Two Oceans Marathon

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The Two Oceans Marathon is one of the unique and popular marathons in the world. To begin with, it is more than a marathon – 56 Km in distance; and the attraction of the event is not on the difficulty of accomplishing the distance but on the beautiful scenic route. As is the norm in South Africa with most running events, they are stringent about the cut-off time for finishers – 7 hours from the gun shot and not a second more, which makes the event a challenging one too. Started in 1970 as a training run for the Comrades Marathon, it soon entered the marathon calendar of South Africa and became one of the most popular events in the world, with over 11,000 participants registering within the first two days of opening the registrations for this year’s edition. Organised every year during the Easter Weekend, the event was later expanded to include a half-marathon race, an international friendship run, trail runs, kids run and so on – there’s an event for everyone in the family – attracting over 35,000 runners from all over the world. This year, the event was held on March 31st and I happened to be one of the participants.

I arrived at Cape Town on March 28th in the backdrop of the acute water shortage that the city currently faces. Few minutes after my arrival, dark clouds gathered from nowhere and I was welcomed with thunderstorms and heavy rains that the city most wanted. Needless to say that the runners can claim some credit for that and the rains during the next two days. Considering the situation, the organisers had taken steps to ensure that the event does utilise any water from the city’s water resources and sought the assistance of runners to be mindful about the wastage of water. Runners were even asked to carry their own hydration packs that can be refilled in specified points.

My running weekend started with a visit to the Marathon Expo on March 29th. The routine affair of collecting the running bibs for both the marathon and the international friendship run, followed by window surfing of some of the irresistible products designed for runners that different brands have showcased in the expo – from alternatives to safety pins to clothing to shoes and what not! It was also an opportunity to meet runners from different parts of the world. The expo also featured talks by eminent runners including those with ‘Blue numbers’ – an honour for those completing 10 Two Oceans marathon. There were legendary runners who have done it even forty times!

The international friendship run on March 30th was certainly an unique feature for this event. Attended by people from different countries all over the world, with Germany, United Kingdom and Brazil having the highest number of participants. The organisers had thoughtfully arranged flags of all the countries and I had the fortune to carry the Tricolour. It was a 6 Km run through the beautiful promenade of Cape Town. Every country was cheered and welcomed by the spectators, including Australia, whose cricketers had an uneventful time a week earlier at Cape Town. At times, it looked like the best way to test one’s knowledge about flags of different countries. Somewhere, I felt that events like these bring people of different countries together more easily than the high powered summits attended by heads of state which invariably causes discomfort to the public of hosting cities.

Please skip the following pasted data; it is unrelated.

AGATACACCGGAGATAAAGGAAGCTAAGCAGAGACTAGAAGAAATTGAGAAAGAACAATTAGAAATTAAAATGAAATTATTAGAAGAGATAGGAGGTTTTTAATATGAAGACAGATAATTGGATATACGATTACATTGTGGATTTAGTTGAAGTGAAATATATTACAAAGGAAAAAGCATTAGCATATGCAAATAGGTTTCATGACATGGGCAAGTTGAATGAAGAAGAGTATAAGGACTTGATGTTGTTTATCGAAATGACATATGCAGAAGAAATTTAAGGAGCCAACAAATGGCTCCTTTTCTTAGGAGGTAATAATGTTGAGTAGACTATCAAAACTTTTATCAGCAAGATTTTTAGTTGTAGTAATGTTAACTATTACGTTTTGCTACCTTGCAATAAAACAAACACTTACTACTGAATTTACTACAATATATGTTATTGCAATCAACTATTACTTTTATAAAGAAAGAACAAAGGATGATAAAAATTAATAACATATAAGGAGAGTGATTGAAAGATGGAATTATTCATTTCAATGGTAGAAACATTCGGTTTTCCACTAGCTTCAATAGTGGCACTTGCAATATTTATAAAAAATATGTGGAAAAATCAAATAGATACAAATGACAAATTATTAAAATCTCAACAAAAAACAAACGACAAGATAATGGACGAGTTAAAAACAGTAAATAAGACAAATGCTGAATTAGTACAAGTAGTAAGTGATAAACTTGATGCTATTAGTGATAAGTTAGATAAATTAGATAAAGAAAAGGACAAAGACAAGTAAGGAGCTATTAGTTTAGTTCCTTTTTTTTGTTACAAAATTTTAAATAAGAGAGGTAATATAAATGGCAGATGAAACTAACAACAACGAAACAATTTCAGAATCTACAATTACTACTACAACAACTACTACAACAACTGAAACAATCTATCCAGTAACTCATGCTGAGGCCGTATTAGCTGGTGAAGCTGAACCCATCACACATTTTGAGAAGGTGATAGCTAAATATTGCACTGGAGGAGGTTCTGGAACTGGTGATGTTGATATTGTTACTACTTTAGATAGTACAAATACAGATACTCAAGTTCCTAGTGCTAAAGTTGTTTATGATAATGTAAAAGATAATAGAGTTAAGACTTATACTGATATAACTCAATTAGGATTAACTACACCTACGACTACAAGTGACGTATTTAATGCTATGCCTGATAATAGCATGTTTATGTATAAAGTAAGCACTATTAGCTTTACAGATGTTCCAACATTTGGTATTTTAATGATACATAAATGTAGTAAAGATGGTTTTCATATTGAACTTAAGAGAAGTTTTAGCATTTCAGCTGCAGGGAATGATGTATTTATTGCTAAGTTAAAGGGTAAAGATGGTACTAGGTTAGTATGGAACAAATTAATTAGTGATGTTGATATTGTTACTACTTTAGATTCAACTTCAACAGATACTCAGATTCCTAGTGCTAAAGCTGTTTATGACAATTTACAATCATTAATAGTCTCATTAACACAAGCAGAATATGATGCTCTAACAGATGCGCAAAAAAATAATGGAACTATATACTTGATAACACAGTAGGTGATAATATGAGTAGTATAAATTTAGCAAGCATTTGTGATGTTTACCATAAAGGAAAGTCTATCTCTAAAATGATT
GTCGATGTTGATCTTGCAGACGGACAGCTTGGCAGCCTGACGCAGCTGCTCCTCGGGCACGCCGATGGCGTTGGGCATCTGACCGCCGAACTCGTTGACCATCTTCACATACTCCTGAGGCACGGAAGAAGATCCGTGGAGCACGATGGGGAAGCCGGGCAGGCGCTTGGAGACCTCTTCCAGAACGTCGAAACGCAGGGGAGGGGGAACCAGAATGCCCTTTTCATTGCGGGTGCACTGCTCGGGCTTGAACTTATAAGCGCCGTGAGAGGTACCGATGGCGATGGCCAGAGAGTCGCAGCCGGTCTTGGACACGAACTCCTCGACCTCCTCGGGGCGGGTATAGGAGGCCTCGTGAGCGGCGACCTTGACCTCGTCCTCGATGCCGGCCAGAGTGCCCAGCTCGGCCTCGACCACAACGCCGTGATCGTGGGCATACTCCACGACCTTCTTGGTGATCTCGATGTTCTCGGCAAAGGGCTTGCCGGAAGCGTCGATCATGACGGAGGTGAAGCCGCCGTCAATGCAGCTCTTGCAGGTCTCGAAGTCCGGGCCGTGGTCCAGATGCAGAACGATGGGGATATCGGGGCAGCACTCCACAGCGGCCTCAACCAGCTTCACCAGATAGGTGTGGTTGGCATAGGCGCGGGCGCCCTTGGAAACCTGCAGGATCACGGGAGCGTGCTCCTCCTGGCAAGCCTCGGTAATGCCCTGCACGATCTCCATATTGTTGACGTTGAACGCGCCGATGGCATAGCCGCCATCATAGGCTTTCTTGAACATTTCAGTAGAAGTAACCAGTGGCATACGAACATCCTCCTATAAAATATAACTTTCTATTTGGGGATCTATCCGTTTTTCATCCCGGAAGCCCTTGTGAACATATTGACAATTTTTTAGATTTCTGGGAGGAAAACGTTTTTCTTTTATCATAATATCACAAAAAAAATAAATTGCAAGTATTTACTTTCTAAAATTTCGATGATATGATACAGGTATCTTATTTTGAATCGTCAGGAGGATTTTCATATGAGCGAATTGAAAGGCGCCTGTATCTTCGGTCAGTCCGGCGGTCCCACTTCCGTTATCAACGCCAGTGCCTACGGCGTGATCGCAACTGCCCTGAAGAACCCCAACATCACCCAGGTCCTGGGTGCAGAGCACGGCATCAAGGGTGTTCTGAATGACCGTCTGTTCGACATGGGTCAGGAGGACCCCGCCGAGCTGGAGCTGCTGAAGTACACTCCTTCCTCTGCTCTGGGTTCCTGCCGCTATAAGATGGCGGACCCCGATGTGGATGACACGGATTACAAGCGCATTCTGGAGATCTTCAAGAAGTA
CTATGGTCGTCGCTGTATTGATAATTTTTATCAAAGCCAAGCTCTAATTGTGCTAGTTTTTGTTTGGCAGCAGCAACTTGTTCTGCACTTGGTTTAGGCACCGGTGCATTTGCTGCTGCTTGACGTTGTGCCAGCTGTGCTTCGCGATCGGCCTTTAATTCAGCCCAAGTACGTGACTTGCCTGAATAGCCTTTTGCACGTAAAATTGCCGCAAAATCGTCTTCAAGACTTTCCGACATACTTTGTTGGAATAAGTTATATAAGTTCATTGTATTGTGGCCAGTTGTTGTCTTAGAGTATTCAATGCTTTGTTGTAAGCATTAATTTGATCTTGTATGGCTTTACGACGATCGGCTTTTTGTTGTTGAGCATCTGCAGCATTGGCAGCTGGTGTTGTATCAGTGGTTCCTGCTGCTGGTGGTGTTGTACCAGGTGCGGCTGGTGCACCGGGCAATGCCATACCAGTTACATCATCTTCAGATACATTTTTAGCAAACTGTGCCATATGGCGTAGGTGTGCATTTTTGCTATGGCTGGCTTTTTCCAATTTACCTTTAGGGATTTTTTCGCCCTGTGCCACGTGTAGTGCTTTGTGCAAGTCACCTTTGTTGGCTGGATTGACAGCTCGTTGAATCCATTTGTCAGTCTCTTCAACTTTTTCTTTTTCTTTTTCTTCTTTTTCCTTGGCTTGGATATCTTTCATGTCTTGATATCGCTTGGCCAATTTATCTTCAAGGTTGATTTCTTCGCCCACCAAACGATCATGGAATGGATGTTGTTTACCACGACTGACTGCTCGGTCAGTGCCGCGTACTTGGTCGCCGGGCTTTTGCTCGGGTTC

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On March 31st, the two major events of the weekend were flagged off. The first of them was the Half-marathon participated by 16,000 runners at 5:50 AM followed by the main event, the Ultra Marathon at 6:30 AM. It looked like the organisers wanted the runners enjoy the route in the best possible way during broad daylight. To run in the main event, every runner must have run at least one marathon within 5 hours to be eligible for participation. This ensured that runners are aware of running etiquettes and respect each other, which is critical for smooth start of the run as well as running through narrow roads at many sections. There was not a minute during the seven hours when I could feel lonely in the course and yet not feel my way blocked by another runner.

The initial 30 Kms were fairly flat terrain where the only challenge was to conserve the energy for the second half of the run. The route takes us all the way towards East where one gets a chance to run alongside the Indian Ocean glistened by the morning sun. The routes goes through the suburbs of Cape Town, where the residents come out in big numbers to cheer the participants. It was from the 29th Km that the gradual ascend begins towards the Chapman’s Peak, where the English explorer John Chapman landed in South Africa. Situated at the coast of Atlantic Ocean, the road leading to the peak provides us with breathtaking views of the Ocean. Ideally, one would wish that the run ended here. Sadly, that wasn’t the case and one can even say that the real run began there!